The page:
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Flying free in space

THE CURRENT FLIGHT of Endeavour will see the final spacewalks done by astronauts using a space shuttle airlock. For the foreseeable future, all further spacewalks will be done by Space Station astronauts using the Station’s airlock. And all these spacewalks will see the astronauts/cosmonauts tethered to the shuttle/Station to keep them from floating away.

But back in 1984, a handful of astronauts did what no one had done before and very few have done since…they flew free, untethered, away from their space vehicle.

Using a Buck Rogers-style backpack called the Manned Manoeuvring Unit (MMU), the astronauts could control their movements using tiny gas jets, flying free from the space shuttle and performing tasks completely on their own.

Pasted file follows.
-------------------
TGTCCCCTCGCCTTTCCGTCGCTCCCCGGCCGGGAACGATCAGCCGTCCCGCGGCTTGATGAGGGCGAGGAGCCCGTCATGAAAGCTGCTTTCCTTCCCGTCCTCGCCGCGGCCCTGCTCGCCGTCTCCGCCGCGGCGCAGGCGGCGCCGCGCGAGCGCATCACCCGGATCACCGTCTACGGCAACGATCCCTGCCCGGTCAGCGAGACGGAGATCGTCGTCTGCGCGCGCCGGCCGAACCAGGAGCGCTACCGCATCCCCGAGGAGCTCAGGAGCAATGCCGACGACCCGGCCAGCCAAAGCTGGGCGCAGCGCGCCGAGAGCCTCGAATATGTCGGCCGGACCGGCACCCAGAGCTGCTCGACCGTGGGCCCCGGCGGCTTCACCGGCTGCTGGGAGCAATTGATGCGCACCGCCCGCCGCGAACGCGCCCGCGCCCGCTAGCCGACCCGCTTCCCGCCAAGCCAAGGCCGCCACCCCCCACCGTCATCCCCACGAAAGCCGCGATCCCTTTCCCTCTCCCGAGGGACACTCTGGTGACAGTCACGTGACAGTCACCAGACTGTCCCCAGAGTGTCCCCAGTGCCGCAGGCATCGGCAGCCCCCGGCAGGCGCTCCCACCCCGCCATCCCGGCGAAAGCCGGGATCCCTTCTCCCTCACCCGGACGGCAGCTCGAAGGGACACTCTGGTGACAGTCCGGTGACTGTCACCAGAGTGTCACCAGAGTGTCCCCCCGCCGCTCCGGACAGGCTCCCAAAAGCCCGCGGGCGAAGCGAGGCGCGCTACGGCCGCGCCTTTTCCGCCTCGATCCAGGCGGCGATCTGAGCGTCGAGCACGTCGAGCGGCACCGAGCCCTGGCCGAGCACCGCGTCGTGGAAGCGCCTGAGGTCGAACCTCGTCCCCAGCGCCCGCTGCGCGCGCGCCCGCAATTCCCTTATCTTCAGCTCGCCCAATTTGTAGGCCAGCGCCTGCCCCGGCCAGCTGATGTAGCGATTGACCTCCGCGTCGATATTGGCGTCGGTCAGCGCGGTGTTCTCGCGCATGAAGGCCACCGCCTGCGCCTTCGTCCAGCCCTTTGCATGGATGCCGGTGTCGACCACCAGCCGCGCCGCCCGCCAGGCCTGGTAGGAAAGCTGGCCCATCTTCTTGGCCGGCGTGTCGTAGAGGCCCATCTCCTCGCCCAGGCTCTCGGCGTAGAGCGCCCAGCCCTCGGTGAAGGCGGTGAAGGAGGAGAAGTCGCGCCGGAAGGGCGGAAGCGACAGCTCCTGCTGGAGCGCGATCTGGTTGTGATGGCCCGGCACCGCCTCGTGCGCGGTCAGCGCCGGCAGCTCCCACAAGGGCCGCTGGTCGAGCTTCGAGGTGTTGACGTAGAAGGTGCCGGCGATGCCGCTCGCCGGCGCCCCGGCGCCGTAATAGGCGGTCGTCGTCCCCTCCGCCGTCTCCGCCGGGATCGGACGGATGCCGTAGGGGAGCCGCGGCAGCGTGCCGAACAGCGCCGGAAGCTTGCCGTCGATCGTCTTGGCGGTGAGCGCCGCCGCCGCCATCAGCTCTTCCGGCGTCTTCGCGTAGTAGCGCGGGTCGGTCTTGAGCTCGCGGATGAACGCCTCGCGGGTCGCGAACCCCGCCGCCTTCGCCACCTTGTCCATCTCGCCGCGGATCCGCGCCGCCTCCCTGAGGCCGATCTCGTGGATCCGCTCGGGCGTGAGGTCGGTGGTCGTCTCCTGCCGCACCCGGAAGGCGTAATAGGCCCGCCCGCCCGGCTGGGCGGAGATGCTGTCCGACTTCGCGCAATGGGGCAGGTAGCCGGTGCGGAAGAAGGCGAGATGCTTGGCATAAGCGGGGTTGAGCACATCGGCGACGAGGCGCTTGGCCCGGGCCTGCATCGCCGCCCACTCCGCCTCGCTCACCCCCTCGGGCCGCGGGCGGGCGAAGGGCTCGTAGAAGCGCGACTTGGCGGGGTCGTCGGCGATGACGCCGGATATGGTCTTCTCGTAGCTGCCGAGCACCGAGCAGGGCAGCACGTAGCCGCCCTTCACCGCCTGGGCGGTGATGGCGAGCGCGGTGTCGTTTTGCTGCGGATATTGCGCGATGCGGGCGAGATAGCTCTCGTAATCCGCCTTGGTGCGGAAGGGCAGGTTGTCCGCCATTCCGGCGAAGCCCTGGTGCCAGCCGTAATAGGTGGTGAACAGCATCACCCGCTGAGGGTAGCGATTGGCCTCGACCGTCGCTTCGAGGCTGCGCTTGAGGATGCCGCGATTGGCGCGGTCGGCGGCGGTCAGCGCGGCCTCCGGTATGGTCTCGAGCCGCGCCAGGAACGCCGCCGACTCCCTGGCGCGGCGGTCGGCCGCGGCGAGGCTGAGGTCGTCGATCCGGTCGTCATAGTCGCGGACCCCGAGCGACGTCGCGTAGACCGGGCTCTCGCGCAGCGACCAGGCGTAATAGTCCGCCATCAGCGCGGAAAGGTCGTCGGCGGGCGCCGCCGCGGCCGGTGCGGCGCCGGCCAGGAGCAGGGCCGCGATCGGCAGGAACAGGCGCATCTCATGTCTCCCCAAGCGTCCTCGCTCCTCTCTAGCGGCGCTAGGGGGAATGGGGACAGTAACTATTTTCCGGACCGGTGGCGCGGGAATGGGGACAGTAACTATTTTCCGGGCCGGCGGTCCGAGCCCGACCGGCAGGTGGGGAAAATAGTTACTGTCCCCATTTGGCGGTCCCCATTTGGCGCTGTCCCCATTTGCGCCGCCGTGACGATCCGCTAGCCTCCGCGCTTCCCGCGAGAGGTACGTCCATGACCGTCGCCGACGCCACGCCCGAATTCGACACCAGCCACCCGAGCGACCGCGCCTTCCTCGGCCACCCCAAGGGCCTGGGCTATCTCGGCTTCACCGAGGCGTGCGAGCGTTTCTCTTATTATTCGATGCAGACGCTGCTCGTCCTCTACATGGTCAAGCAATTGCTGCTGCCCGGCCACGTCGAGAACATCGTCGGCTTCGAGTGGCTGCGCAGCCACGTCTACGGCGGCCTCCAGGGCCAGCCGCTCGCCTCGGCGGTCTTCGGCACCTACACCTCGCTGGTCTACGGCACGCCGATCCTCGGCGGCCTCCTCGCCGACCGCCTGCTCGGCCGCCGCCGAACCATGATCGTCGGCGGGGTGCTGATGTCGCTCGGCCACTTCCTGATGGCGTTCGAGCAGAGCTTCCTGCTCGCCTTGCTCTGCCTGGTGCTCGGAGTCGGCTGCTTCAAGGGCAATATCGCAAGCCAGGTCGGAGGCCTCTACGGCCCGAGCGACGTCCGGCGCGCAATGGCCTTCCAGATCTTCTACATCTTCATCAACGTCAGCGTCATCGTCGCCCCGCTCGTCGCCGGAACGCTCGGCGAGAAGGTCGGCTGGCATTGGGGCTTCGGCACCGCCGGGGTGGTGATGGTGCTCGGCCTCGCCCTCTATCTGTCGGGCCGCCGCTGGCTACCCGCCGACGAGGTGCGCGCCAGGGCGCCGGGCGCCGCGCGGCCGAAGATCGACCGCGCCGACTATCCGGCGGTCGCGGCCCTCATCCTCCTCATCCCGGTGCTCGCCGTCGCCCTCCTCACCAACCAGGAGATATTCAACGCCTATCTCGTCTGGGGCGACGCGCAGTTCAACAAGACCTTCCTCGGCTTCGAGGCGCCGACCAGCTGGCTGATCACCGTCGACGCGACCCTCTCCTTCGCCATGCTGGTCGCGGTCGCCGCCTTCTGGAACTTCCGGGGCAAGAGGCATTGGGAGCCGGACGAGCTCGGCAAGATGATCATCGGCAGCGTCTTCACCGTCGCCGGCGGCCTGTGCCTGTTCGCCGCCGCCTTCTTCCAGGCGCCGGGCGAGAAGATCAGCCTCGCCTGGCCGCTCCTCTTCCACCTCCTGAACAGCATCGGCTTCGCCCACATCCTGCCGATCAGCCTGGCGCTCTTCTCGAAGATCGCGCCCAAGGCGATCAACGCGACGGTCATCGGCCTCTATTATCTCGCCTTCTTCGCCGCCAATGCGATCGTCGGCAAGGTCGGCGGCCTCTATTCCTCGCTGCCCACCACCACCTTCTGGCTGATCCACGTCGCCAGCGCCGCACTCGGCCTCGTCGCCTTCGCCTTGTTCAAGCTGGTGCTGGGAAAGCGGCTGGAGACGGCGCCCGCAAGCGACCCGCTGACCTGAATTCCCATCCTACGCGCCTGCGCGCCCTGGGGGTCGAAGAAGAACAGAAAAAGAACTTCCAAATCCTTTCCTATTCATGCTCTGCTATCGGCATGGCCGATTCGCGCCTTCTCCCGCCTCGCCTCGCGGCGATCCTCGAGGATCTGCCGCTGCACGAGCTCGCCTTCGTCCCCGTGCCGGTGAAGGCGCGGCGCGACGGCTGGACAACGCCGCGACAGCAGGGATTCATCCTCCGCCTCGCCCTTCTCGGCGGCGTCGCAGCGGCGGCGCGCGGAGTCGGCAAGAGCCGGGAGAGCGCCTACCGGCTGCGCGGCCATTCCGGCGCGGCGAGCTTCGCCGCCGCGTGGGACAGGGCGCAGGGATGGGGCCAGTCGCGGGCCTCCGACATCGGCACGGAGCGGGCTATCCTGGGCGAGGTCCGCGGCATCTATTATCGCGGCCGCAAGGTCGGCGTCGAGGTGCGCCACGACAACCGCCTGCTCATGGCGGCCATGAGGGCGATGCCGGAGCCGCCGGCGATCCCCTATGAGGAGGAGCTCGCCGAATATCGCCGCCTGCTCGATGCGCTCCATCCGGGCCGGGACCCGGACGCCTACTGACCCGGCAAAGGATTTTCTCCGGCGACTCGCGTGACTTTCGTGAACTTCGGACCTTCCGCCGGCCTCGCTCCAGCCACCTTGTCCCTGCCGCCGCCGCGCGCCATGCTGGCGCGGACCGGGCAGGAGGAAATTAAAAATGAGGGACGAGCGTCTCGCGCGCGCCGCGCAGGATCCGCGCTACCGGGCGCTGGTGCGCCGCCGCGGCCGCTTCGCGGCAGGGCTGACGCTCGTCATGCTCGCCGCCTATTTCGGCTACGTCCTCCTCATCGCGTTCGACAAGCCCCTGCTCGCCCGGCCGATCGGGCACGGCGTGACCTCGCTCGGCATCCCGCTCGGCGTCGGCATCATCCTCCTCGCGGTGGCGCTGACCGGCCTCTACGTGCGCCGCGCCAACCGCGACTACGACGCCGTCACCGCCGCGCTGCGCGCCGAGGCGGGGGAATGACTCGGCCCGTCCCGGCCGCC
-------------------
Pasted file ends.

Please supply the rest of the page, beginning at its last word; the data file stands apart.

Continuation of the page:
Bruce McCandless flying free with an MMU

NASA astronaut Bruce McCandless became first 'human satellite' in 1984.

Bruce McCandless—seen in the photo above—was the first to test the MMU. He made his historic flight on February 7, 1984 during mission STS 41-B, becoming the first human satellite.

The MMU wasn’t used after 1984. A smaller version called SAFER—the Simplified Aid for EVA Rescue—was developed and tested in untethered flight on missions STS-64 (1994) and STS-92 (2000). All subsequent spacewalking astronauts have used a backpack with SAFER built in, just in case they became untethered and needed to make a safe return to the shuttle’s/Station’s airlock.

Adapted from information issued by National Air and Space Museum / NASA.

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